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Don’t let religious differences fuel animosity

Friday, May 25, 2018

The widespread condemnation of the decision by the secretary general of the Sanatan Dharma Maha Saba, Sat Maharaj, to deny On-The-Job trainee Nafisah Nakhid entry to the Lakshmi Girls’ Hindu College for wearing her hijab on Monday, stands as testament to the religious pluralism that exists amongst our people today.

Whist as a nation we continue our struggle to overcome the ethnic and racial divide that continues to plague our society, throughout the world our country has been a shining example of religious pluralism and tolerance.

That is not to say we have been completely free of religious tensions, but as a people we were able to overcome those obstacles and today, we can be proud of the co-existence in society of a vast variety of faiths in peace and harmony.

That being said, it is unfortunate, worrying, and distasteful when religious leaders make statements and/or take a stand on issues that does not reflect the views of those they purport to represent.

For those who may not be familiar with the Sanatan Dharma Maha Saba, it is the major Hindu organisation in T&T. It operates 150 mandirs, over 50 schools, and has its own radio station and TV channel. It was founded in 1952 by Bhadase Sagan Maraj, a politician and Hindu leader, and in 1971, forty seven years ago, he was succeeded by his son-in-law, the organisation’s current head, Sat Maharaj as leader of the organisation.

Infamous for making controversial comments, which he is free to express on his own behalf, Mr Maharaj defended his stance by saying that they have a right to enjoyment of property under the Constitution and as a result, also a right to determine how people dress when they go onto the compound.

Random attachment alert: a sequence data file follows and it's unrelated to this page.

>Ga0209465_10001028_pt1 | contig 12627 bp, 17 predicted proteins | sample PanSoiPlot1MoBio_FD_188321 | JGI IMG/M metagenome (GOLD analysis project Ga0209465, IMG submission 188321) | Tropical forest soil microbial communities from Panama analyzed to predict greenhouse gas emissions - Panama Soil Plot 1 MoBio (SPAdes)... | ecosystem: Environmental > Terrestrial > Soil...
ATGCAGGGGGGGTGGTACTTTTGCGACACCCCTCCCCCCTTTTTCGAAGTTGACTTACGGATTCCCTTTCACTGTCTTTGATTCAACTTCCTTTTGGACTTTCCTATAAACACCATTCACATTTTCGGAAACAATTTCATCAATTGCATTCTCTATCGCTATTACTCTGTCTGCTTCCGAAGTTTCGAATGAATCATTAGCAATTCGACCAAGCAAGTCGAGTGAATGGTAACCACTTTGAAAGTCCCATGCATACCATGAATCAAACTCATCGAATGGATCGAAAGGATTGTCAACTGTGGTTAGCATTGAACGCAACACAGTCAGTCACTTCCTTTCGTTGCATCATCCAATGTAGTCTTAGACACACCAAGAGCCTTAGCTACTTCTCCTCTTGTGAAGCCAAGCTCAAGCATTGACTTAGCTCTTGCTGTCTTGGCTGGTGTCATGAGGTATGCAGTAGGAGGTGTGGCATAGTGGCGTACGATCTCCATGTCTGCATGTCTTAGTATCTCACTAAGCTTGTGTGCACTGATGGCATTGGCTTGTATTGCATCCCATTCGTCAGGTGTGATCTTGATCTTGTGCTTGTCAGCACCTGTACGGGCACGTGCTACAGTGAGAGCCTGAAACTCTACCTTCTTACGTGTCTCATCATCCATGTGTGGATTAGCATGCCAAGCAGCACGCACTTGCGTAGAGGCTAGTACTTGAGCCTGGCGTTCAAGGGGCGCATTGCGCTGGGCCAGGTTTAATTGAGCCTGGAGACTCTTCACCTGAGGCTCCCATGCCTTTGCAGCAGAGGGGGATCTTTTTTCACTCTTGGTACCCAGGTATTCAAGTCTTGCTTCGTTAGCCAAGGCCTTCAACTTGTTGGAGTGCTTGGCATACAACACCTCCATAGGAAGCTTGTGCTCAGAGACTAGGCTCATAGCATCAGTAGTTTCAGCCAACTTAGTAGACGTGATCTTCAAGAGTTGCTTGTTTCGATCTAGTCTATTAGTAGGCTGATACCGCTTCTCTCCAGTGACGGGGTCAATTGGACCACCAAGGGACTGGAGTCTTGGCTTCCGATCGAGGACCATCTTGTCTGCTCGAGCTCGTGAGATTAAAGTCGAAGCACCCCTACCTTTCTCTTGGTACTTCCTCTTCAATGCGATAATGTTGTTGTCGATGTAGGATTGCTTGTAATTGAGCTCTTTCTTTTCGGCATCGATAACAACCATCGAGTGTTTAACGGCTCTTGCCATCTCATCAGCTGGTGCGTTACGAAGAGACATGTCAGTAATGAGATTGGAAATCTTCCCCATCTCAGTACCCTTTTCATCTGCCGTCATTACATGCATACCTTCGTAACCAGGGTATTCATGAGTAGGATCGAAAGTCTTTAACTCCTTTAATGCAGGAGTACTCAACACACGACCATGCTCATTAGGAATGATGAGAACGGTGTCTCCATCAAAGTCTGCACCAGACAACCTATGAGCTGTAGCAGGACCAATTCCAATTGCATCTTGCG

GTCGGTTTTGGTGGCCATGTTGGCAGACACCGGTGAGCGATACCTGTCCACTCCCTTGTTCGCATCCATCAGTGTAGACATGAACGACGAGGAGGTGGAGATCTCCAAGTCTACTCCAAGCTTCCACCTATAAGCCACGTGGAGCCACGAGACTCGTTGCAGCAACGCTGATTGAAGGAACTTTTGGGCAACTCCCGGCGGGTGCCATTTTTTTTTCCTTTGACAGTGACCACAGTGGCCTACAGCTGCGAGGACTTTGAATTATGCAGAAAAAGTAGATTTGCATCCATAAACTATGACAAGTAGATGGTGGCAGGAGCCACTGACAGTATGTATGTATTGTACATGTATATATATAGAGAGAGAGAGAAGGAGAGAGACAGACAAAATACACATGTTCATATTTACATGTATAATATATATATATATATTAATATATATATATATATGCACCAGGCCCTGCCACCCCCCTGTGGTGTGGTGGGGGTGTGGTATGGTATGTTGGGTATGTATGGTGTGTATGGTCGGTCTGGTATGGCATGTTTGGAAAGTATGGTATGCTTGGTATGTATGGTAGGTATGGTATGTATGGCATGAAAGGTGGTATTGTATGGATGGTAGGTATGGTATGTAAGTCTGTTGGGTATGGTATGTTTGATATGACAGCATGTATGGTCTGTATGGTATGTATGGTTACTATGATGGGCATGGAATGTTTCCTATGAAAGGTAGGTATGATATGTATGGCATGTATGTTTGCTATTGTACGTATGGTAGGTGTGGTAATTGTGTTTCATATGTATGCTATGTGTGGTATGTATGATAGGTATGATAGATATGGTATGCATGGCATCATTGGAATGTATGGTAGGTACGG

To add insult to injury, he further retorted “The girl is not attached to the teaching staff, she came to learn to teach, but she wants to teach us how to dress, we said we have a dress code,” adding that the school was “doing a favour by saying come and we will teach you how to teach.”

Not surprisingly, Mr Maharaj’s obstreperous response was met with nationwide criticism, not only because the manner in which the issue was dealt with was offensive, but more so because of the underlying tones of intolerance, whether real or perceived.

Whilst the national response spoke volumes about how far we, the people, have come as a nation since the landmark ruling of the Honourable Justice Margot Warner, 23 years ago, which allowed Muslim girls to attend private and public schools wearing a hijab without discrimination, it also served as a reminder that while there has been an attempt to use the law as a means of promoting religious pluralism in our complex, multicultural society, there is still much work to be done, but it is not an insurmountable task.

As a country we have shown that we are resilient, tolerant, open to change, and not easily fooled. That being said, we must be wary especially now when there is a sense of hopelessness, frustration, and anger in society, that religious differences do not fuel mistrust and animosity.

As such, this issue needs to be addressed urgently with respect and diplomacy. Those with the power to do so must now act fairly and without religious or political bias. Too often issues of social concern are not given the priority that they deserve, not to mention they are swept under the carpet forgotten or left for the courts to deal with. Let us not miss this opportunity to re-examine policies that are now outdated.

The word “change” often has a negative connotation. Many fear it, others despise it and for the most part, people seem to reject the idea of it, but in the immortal words of George Bernard Shaw “Progress is impossible without change, and those who cannot change their minds cannot change anything.”

Let me take this opportunity to thank the readership for their positive feedback over the last two-and-a-half years, the Guardian Media Group for the opportunity to write a weekly column, and to wish the national community a happy and safe Indian Arrival Day and Corpus Christi.

Mickela Panday 


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